Plans that had previously been shelved that would allow for the Eden Project to create a geothermal energy plant onsite look to be back on the table once again, with news that they have applied for an EU grant have the work undertaken after all.
While planning permission for the project was originally gained some five years ago, in 2010, the campaign was put on hold provisionally as there was a lack of available funds to support the project.
Nevertheless, the good news is that it has now been reported the attraction, which is a popular attraction for guests in our glamping Devon abodes, has applied for funding from the EU’s £12m regeneration fund for Cornwall, that would see the project completed.
The process involved in the works would see the drilling of a number of holes go three miles deep into the granite under one of the attraction’s car parks. Once the holes were in place water will be pumped into them, and naturally heated by the Earth to a temperature of around 180°C, due to the fact that the Eden Project has been built over a fault line.
The steam produced as a result would in turn power turbines that can provide enough energy for all the Eden Project’s requirements, as well as providing sufficient extra power for as many as 4,000 homes via the National Grid.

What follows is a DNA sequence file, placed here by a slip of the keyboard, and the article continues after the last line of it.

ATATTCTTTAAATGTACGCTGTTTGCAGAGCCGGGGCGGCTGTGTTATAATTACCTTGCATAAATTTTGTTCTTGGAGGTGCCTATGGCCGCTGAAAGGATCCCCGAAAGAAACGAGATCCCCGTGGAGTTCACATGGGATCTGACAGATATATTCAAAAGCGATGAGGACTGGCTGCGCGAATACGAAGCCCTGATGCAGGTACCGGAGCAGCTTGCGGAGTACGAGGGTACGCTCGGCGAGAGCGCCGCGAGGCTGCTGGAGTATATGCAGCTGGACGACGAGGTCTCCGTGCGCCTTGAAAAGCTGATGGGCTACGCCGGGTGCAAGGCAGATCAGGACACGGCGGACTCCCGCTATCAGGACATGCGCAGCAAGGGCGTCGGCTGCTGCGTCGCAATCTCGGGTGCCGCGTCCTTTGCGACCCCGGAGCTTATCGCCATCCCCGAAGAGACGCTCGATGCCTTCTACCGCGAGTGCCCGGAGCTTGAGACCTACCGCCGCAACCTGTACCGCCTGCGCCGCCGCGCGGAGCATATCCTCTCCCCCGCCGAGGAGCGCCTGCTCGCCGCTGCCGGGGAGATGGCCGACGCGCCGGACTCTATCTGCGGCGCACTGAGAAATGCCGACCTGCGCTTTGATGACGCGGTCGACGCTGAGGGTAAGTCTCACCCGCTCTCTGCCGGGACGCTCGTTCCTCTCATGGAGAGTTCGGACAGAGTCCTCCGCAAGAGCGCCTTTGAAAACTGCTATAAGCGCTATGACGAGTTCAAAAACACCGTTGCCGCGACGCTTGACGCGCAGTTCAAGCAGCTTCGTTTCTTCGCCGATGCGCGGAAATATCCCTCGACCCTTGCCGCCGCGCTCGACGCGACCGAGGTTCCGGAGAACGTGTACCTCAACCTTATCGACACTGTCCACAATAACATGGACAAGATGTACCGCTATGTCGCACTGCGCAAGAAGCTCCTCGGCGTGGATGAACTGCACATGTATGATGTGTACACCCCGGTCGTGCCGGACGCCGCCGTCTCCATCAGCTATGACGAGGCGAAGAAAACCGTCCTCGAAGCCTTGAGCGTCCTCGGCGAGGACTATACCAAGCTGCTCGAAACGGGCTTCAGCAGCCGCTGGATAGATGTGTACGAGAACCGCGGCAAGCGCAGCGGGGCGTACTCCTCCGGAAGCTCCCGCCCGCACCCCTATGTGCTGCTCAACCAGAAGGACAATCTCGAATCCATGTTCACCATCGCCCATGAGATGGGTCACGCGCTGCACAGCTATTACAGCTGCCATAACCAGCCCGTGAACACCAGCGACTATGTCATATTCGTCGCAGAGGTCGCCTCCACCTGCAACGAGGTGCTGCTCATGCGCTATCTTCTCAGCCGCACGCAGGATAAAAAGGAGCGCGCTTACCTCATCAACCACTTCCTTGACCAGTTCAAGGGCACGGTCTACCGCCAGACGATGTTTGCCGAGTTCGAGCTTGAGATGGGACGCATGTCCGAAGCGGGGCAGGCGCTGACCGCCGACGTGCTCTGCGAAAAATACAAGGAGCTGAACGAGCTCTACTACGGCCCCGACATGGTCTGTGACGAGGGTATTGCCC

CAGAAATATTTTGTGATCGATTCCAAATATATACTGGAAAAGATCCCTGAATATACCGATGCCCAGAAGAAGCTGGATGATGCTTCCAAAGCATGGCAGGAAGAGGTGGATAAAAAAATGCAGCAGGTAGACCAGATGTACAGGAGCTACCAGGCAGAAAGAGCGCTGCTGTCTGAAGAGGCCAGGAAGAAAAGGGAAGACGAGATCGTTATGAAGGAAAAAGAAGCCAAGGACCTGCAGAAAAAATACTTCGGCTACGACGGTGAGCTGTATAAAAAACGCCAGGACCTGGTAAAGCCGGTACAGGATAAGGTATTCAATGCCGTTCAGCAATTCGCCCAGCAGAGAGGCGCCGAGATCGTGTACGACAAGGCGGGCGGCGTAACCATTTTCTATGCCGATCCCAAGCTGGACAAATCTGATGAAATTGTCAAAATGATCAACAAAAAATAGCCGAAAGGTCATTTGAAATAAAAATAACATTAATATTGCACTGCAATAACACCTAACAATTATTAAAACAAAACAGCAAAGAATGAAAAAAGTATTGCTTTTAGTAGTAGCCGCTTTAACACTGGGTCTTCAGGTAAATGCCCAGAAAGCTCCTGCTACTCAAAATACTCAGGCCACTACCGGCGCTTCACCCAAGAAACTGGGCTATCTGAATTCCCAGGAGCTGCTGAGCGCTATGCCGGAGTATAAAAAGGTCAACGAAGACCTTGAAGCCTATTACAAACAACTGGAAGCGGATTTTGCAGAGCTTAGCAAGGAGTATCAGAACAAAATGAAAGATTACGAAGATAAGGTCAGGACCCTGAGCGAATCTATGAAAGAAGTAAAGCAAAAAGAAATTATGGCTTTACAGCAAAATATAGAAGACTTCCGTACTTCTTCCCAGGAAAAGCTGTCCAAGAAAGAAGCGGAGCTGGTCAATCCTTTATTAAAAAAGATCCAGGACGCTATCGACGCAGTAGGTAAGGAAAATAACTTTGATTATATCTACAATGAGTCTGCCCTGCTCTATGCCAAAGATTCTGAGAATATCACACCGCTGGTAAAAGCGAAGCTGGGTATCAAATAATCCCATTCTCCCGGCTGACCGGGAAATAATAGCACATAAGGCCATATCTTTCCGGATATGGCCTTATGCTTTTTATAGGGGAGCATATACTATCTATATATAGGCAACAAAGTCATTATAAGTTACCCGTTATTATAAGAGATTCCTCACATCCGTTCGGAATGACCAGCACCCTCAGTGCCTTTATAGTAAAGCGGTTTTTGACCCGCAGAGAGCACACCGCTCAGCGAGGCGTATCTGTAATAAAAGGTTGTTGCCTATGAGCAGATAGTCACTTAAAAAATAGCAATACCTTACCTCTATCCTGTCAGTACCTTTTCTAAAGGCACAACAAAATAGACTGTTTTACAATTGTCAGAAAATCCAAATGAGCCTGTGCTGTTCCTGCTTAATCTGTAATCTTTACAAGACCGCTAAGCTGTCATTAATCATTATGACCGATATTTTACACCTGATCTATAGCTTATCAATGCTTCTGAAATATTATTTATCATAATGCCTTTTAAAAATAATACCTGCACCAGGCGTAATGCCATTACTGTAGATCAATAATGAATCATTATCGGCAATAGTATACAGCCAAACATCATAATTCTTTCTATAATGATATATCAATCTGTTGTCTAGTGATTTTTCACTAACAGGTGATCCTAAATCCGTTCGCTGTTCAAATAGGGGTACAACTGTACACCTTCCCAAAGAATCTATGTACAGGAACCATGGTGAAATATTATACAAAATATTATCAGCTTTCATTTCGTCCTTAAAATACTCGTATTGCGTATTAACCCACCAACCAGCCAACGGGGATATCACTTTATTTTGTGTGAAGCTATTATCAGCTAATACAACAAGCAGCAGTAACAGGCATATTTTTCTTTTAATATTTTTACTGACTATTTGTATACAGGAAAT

Additionally, there are plans in the pipeline that would see a host of businesses in a ‘heat park’ that would function through the use of the energy from the plant. Businesses that are being consideration currently consist of a medical centre to treat patients suffering from skin conditions such as eczema, greenhouses to grow fruit and vegetables, a fish farm for species that require warm water, catfish and tropical prawns for example, and even a laundry service!
The plant, which would be only the second of its kind in the UK, will take an estimated three years to complete, and will help to contribute significantly to the UK’s plans for a secure energy future.